SOCIO-ECONOMIC IMPACT OF MODERN VEGETABLE PRODUCTION TECHNOLOGY IN THE ROYAL PROJECT, THAILAND
The people living in the remote highland areas of northern Thailand are desperately poor. The predominant agricultural practice is shifting cultivation: to slash and burn the forest to grow opium poppy, upland rice and maize. Not unexpectedly, this rapidly depletes the forest area and has significant implications for erosion and sustainable watershed management. In 1969, His Majesty King Bhumibol Adulyadej saw the possibility of replacing opium poppy farms with other cash crops using more environmentally friendly farming practices. This initiative came to be known as the Royal Project. The Royal Project Foundation now has 4 research centres and 38 agricultural development stations in the five Northern provinces of Chiang Mai, Chiang Rai, Phayao, Lumphun and Mae Hong Son. The Project has introduced more than 140 different kinds of vegetables and now supports over 3,000 households covering an area of 1,200 ha. The Royal Project has emphasized modern technology, the use of F1 hybrid seed, post-harvest technology, GAP and GMP, protected cultivation and fertigation, to increase the yield and quality per unit area. From five selected stations, the farmers participating in the Royal Project have achieved an average annual income of Bht 100,064/household, which is substantially higher than the national average annual farm income of Bht 39,193/household.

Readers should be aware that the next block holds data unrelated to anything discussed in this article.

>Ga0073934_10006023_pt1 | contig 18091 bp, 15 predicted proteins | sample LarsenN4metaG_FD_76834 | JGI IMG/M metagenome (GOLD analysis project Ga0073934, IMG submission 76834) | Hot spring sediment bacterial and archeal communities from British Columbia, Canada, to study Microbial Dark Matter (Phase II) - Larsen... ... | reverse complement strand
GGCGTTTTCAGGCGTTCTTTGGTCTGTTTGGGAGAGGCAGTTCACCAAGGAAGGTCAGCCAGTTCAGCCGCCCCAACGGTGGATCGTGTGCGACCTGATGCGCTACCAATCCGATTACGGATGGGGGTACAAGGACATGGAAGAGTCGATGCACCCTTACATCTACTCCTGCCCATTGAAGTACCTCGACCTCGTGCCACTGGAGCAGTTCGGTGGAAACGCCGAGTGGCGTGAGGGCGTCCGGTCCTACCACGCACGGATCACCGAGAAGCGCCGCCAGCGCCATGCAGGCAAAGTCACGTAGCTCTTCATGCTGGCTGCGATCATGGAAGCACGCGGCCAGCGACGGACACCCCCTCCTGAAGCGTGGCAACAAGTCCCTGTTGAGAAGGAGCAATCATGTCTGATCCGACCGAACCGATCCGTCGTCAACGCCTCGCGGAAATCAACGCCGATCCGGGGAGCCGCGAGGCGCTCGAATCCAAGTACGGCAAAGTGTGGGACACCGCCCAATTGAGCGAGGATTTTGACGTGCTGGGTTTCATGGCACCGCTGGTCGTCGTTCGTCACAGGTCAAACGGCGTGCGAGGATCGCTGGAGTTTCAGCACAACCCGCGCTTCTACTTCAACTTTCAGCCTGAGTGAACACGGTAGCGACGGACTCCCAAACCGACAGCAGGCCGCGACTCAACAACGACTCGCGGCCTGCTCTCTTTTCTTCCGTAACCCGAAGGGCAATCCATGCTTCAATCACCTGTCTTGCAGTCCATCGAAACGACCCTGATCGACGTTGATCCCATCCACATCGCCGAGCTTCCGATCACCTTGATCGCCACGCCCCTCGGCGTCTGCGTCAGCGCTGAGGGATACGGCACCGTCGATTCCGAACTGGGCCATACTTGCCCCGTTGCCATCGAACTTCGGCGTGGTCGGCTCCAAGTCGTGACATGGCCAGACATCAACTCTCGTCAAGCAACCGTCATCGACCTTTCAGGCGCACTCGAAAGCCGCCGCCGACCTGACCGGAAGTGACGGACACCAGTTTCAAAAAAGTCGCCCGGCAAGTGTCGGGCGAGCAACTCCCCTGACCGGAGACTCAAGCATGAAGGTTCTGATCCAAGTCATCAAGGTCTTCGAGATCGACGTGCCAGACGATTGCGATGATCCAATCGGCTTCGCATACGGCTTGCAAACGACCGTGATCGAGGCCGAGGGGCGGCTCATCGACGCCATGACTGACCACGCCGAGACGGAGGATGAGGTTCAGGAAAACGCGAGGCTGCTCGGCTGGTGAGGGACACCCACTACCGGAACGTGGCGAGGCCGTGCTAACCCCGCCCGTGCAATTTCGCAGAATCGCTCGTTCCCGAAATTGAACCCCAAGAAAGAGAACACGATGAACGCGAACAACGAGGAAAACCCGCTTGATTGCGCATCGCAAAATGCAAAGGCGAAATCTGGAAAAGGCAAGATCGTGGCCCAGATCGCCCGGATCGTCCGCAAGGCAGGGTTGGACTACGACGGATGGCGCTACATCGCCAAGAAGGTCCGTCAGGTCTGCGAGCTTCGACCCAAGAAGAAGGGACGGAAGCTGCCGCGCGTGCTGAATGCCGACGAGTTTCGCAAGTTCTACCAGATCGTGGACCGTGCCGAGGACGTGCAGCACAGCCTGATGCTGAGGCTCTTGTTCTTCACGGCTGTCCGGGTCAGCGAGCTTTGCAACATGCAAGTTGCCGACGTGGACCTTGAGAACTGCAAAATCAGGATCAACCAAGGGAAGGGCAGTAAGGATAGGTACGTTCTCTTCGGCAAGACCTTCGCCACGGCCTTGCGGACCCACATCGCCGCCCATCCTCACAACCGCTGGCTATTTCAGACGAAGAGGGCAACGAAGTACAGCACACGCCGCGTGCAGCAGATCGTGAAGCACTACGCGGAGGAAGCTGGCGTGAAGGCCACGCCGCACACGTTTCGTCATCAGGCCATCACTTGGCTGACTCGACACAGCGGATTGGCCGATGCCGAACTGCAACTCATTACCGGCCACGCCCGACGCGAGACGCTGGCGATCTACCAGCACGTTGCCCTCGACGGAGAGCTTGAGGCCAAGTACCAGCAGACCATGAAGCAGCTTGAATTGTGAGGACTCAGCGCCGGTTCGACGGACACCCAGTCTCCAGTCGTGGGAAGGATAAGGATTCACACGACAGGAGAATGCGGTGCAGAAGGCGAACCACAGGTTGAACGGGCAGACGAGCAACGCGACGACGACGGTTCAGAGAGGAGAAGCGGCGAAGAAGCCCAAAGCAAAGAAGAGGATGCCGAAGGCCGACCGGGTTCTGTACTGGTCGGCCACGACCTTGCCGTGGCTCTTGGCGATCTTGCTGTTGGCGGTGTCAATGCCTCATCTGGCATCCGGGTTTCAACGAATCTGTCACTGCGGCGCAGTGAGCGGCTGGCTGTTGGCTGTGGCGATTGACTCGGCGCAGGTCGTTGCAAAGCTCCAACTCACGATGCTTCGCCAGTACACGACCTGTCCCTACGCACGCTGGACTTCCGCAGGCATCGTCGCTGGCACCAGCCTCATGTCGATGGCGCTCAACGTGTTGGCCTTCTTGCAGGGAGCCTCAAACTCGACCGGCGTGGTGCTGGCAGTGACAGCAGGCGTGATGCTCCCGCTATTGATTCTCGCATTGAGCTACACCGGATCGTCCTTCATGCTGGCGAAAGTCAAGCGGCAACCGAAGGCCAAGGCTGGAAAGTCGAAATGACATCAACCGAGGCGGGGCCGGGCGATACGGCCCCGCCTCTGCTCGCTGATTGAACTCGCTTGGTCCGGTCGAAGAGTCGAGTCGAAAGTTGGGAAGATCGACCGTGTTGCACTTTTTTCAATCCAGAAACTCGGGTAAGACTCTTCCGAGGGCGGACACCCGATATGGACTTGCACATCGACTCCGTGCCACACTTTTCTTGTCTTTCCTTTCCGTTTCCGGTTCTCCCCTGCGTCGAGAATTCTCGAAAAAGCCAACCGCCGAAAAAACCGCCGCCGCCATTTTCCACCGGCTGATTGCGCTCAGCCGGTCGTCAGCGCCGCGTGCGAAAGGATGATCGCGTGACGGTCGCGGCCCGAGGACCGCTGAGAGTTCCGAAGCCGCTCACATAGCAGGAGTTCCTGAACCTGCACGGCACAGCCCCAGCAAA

Jayamangkala, N. (2009). SOCIO-ECONOMIC IMPACT OF MODERN VEGETABLE PRODUCTION TECHNOLOGY IN THE ROYAL PROJECT, THAILAND . Acta Hortic. 809, 181-186
economic impact, small scale farmers, modern vegetable technology